Previously we talked about how personal short comings with academics can impact interpretation of history and historical evidence, especially in regard to archaeology and anthropology, in uncovering our past. Today lets look at how simple words can be used to either support erroneous fact or facts that are ignored because of the words that describe them. There are several factors that can lead to words being ignored or used to support incomplete or even wrong facts. The least of which is modern experts own contextual basis, to incomplete or wrong interpretation of the ancient source. The incomplete or wrong interpretation is usually due to the fact that today’s experts tend to blindly accept previous findings as fact without truly following the logic and standard of scrutiny that is supposed to be employed to validate one’s hypothesis to ensure the most accurate theories that facts can support are presented to the academic world and then to the public. At this point, I do want to point out that I am not initiating an across the board slamming of the experts. In some cases, the conclusions that were drawn, at certain times in the past, were logical and rational considering the information that was present at that time and the knowledge of the individual student; however, the more we study and the more we progress in the area of science and research and knowledge it is very clear that old theories need to re-examined with the addition of new information and new techniques and tests. The fact that most academics do not want to re-evaluate old ‘fact’ in the light of new ideas, technology and information is cowardly and ignorant. The pursuit of knowledge and truth have no room for ego, bias and arrogance; unfortunately, it is those very traits that seem to dominate in the world of academics.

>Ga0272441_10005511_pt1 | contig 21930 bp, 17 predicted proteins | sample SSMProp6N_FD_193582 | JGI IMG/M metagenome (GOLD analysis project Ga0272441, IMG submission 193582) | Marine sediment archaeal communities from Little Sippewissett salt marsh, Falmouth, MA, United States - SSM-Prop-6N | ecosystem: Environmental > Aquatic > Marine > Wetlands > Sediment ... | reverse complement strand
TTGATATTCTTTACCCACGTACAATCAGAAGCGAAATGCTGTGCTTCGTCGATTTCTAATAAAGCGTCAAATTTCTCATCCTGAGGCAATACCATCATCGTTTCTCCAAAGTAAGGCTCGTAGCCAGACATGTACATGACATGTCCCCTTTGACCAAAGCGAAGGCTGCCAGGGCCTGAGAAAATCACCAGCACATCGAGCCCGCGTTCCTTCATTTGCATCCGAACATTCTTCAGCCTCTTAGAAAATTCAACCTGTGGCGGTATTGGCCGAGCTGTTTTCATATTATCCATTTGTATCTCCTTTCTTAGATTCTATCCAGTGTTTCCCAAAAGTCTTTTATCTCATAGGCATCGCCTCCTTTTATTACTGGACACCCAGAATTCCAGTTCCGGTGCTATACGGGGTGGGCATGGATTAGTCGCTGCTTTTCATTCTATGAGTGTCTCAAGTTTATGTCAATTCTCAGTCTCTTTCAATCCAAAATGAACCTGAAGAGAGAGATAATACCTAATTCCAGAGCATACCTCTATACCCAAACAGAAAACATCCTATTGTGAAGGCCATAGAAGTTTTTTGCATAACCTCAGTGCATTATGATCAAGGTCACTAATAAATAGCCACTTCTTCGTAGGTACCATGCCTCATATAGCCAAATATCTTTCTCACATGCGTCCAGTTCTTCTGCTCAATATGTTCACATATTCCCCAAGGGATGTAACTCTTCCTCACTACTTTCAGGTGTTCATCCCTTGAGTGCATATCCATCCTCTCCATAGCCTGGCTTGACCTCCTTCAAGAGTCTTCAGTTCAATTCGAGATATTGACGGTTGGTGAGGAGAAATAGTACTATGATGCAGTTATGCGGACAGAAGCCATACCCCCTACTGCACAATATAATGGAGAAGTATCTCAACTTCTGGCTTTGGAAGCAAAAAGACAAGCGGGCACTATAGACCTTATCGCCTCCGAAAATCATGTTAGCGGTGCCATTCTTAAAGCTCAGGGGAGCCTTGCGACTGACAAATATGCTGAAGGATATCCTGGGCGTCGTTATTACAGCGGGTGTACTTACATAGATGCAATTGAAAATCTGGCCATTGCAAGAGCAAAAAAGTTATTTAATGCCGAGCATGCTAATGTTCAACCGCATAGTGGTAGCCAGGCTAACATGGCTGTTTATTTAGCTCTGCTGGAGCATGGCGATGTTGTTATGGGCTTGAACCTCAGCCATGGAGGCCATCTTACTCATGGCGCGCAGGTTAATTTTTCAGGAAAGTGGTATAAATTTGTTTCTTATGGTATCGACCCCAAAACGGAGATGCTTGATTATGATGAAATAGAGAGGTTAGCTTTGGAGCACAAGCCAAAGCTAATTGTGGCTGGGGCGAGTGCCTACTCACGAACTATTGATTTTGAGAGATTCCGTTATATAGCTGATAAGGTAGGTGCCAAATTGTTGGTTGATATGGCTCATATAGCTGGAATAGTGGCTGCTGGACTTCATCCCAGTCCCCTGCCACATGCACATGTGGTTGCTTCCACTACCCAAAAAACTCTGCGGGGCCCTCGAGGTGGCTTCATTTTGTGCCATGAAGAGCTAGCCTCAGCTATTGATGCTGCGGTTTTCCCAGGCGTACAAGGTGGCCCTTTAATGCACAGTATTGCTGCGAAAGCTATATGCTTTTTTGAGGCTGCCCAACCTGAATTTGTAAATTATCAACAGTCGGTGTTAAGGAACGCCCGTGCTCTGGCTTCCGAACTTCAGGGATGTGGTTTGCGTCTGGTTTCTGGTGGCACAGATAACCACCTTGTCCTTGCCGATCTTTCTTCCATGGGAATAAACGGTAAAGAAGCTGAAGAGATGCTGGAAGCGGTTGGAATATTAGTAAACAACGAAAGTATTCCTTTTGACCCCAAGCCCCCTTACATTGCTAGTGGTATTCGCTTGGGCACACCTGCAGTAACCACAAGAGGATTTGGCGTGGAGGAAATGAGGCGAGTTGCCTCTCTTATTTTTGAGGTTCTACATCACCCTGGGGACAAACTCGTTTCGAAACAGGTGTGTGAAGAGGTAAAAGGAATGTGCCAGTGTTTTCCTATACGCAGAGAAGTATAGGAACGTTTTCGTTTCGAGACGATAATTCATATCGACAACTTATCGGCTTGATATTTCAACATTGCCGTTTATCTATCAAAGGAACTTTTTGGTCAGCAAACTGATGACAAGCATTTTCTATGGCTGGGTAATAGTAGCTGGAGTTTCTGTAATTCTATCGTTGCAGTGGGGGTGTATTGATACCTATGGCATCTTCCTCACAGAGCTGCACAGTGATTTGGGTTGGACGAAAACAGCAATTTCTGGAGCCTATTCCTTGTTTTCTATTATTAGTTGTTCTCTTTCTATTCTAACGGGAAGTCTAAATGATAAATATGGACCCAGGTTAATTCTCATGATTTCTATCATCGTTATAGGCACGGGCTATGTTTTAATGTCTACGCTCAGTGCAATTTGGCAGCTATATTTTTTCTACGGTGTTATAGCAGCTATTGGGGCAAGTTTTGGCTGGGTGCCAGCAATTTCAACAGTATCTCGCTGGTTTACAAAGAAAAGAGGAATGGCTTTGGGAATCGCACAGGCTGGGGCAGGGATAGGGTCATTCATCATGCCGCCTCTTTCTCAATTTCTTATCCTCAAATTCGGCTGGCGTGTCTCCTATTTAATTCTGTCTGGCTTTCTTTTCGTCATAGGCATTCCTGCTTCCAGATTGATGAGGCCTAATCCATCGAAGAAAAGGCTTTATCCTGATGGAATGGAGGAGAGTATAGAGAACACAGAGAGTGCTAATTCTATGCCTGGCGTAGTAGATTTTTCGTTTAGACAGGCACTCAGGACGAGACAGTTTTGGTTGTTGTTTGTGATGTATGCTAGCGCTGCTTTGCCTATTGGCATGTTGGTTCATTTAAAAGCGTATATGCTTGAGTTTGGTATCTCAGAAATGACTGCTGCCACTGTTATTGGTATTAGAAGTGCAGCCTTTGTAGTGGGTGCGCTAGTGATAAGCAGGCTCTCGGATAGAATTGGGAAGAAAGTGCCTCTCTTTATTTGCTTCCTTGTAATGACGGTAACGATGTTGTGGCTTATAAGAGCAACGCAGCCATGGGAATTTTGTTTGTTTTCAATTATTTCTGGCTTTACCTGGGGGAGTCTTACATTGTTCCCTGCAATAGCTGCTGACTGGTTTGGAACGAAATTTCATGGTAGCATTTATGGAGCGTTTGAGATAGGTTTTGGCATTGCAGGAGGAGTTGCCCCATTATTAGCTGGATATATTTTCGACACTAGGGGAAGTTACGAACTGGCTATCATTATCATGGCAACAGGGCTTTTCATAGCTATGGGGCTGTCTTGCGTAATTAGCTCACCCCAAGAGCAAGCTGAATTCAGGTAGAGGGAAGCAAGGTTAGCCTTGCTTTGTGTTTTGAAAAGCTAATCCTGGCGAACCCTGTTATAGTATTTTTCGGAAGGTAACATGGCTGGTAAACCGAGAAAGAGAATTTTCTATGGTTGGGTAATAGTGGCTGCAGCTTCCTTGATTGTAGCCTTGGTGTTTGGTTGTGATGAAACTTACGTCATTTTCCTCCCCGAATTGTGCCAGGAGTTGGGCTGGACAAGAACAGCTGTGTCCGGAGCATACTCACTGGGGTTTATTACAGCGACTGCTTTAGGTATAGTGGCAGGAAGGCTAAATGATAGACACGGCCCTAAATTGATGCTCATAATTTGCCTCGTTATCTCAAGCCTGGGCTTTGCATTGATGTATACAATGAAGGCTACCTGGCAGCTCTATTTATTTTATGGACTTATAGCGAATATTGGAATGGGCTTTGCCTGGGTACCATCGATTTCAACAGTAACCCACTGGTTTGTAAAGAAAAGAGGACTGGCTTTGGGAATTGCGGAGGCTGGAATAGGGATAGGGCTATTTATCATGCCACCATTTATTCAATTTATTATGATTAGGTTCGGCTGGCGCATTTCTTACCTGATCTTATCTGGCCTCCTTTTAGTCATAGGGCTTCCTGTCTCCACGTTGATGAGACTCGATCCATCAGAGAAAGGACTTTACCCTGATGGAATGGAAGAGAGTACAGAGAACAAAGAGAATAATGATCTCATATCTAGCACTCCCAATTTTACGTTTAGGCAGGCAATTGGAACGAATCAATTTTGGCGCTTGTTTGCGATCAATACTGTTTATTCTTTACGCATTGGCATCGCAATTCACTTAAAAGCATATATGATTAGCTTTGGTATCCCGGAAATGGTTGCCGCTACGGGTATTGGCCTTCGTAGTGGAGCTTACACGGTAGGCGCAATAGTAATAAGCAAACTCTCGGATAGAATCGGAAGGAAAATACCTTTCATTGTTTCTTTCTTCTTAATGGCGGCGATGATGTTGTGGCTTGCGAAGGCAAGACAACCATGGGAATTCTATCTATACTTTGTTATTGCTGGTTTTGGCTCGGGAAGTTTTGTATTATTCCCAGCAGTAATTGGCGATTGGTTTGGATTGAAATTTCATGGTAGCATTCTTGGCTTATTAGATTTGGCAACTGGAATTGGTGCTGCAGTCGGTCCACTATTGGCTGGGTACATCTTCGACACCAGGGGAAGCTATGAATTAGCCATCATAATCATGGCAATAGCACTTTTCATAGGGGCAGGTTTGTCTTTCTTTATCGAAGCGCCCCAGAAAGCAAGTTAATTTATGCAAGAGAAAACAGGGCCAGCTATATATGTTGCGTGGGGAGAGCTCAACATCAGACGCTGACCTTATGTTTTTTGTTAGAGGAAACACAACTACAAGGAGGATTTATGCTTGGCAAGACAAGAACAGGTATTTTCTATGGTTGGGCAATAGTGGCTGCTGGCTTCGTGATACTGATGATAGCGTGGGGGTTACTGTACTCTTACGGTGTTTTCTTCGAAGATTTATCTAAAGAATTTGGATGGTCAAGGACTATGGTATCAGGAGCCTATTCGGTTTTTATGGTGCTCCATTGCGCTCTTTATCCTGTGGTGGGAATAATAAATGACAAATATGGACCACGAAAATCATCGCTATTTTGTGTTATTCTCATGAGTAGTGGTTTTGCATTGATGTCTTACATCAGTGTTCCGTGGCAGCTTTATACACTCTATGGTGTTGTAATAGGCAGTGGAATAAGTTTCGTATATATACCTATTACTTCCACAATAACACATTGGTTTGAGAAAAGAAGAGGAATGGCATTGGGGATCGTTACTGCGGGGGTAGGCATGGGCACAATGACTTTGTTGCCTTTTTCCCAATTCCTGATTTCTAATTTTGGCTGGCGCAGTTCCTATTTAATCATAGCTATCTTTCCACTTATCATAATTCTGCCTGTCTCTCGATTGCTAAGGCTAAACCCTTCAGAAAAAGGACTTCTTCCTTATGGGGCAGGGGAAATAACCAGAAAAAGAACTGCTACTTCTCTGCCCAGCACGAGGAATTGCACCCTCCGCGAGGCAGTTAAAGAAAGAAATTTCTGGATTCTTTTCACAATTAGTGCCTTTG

Focusing on our specific topic for today, lets look at how words can affect the focus and conclusion of studies made. One of the primary words that instantly causes most experts to discount a story or label it as myth, lore, legend, or fiction is for Gods to be named. I think it would be much more prudent and certainly much more open minded to exchange the word ‘God(s)’ in our academic vocabulary to ‘extraordinary being’. Once a story of a culture names Gods then it is reduced to merely myth and only looked at as a fanciful story or religious dogma, instead of given its due measure as history. There are grand accounts in many cultures that recite the histories from the time of Gods to the time of ‘historically accepted’ man. Ironically, the experts in the same breath discount the parts of the story that speak of the Gods and accept as fact the parts of the story that are about their ‘historically accepted’ men. This is where being over literal can close your mind to nuggets of knowledge laid right before you if you only look with open minds.